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Haerts: Haerts Review

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Haerts: <i>Haerts</i> Review

There’s really nothing not to like about Brooklyn’s Haerts. The dream pop group is as accessible and non-threatening as they come, and you can pretty much throw the “indie” moniker out the door. The self-titled debut Haerts is out on Columbia Records, and much like labelmates Haim’s debut album, many of the songs on the record were part of a previous EP or other release. Haerts is an example of a seasoned industry powerhouse like Columbia plucking talent from the indie pool and ensuring that it’s produced to sound clean and controlled like a good pop record should.

Haerts features a range of quality tracks, each with its own understanding of the pop formula. Singer Nini Fabi has clearly studied the works of Stevie Nicks, and she does a fine job of tipping her cap on the scaled-back “Call My Name.” Like Nicks, she builds a relaxing atmosphere that allows her to surprise us with her powerful vocal range on the chorus. On “Lights Out,” each element of the band gets the right amount of shine, from Fabi singing over effects, to subtle kick-snare combos throughout to keys and castanet effects as Fabi’s silky voice is layered with backing vocals. It’s a top-notch production.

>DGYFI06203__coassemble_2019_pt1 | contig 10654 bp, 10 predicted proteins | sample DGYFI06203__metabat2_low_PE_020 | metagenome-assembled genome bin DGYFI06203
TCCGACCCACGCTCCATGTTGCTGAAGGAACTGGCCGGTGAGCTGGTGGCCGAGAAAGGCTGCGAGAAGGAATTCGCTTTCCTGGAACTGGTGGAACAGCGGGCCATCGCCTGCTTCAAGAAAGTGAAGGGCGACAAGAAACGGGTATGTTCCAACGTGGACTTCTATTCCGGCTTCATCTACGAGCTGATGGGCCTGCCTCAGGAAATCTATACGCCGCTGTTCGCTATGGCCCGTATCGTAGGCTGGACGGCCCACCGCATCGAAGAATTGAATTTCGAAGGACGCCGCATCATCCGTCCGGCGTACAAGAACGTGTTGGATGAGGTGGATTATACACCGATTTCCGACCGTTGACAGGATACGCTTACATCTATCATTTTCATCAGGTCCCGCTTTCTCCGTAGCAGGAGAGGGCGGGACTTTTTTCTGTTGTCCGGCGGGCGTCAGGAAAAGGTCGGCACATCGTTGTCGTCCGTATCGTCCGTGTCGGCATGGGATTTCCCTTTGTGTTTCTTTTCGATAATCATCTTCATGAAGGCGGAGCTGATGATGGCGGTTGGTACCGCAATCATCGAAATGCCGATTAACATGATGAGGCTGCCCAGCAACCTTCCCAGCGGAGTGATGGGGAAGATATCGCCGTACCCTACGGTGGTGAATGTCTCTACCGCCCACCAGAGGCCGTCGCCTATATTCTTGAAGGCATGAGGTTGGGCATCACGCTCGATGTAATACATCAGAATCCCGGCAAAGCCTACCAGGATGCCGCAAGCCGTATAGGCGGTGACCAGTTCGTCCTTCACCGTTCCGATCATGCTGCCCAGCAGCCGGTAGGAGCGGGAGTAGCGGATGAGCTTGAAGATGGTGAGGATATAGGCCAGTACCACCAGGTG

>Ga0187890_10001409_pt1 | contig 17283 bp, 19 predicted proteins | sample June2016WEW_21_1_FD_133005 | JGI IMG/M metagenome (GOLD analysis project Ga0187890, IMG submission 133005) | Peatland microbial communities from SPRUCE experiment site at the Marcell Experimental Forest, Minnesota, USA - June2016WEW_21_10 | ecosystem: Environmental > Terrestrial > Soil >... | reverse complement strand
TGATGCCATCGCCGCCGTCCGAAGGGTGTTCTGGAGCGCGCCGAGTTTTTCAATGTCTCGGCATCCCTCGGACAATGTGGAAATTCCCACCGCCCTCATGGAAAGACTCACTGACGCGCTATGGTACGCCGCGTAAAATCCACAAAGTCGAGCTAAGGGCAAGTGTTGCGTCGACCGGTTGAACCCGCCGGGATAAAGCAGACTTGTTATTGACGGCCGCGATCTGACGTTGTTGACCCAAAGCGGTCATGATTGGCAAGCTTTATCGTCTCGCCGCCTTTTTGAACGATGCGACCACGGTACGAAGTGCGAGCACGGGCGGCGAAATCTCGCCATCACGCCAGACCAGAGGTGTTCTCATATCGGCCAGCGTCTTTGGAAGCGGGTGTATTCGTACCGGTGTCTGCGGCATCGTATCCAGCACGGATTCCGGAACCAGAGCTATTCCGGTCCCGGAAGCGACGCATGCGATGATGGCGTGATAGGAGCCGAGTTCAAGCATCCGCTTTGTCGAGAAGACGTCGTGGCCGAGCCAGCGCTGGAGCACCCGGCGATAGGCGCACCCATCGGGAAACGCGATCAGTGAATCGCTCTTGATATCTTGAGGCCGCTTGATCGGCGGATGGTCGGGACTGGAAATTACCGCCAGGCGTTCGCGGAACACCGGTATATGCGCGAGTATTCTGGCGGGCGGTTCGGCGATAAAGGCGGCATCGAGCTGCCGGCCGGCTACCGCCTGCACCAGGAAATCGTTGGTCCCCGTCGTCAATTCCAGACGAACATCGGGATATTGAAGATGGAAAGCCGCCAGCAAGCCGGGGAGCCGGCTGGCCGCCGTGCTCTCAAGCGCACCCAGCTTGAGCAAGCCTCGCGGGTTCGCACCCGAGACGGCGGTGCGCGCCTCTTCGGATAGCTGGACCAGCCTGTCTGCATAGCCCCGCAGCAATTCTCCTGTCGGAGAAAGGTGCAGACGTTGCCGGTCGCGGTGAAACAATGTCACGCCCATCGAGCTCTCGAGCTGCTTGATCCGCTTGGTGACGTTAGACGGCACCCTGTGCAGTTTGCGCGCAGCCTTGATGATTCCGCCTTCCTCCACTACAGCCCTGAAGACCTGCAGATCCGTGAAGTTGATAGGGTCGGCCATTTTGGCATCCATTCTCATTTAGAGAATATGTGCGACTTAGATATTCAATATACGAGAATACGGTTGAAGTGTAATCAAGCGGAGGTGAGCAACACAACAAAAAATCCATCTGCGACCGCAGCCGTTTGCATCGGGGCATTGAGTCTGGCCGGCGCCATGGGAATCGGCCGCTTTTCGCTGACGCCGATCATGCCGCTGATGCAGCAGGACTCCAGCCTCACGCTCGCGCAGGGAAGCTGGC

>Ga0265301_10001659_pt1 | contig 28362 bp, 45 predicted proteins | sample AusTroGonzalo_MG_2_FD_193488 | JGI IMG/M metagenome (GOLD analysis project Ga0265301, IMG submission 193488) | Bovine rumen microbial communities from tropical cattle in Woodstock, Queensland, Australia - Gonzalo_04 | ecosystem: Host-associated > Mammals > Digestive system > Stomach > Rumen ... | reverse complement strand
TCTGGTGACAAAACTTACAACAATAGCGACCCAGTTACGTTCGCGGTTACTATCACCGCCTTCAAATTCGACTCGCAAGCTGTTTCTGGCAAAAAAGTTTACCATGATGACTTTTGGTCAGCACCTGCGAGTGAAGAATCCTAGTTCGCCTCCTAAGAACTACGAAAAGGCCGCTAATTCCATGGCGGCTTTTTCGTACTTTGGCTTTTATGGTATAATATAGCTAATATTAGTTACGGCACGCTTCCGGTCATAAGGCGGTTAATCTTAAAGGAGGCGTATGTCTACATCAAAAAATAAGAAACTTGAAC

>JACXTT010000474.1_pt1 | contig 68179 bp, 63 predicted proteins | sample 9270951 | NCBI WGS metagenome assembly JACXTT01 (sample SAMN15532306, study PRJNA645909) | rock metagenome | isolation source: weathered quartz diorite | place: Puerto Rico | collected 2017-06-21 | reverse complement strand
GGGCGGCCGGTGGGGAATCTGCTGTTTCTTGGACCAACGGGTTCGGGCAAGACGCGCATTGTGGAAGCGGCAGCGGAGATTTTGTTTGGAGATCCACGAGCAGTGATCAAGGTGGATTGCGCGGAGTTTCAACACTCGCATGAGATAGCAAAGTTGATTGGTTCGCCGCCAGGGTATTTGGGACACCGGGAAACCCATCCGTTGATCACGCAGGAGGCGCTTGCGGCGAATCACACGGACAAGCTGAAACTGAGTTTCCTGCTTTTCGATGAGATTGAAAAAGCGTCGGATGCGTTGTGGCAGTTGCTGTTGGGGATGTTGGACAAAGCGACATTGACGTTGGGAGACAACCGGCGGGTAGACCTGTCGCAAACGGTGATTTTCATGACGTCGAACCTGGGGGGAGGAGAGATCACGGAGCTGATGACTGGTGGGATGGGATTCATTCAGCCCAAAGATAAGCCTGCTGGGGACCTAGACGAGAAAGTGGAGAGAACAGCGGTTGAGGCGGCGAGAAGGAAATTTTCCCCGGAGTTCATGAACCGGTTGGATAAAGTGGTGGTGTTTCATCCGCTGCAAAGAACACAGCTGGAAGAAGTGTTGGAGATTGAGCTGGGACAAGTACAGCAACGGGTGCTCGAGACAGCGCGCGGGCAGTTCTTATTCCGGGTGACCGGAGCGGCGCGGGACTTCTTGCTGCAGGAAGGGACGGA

The album doesn’t come without a frequent uptick in energy to produce a solid ‘80s vibe. “Be The One” feels like Molly Ringwald is about to walk into the room wearing a decadent dress and an unassuming smile. But on album closer “Hope,” it’s taken too far to where it sounds like Bette Midler singing over the score of Top Gun. But hey, if that’s your vibe, then all smiles.

This is a talented band who produced a record that’s intended to be widely accepted by more than just the indie faithful (and it will be). Everything is likable, and that’s the formula for successful pop. But ultimately, this is the kind of polarizing release that will see the indie purists drawing a line in the sand as to what they’re willing to call their own moving forward.

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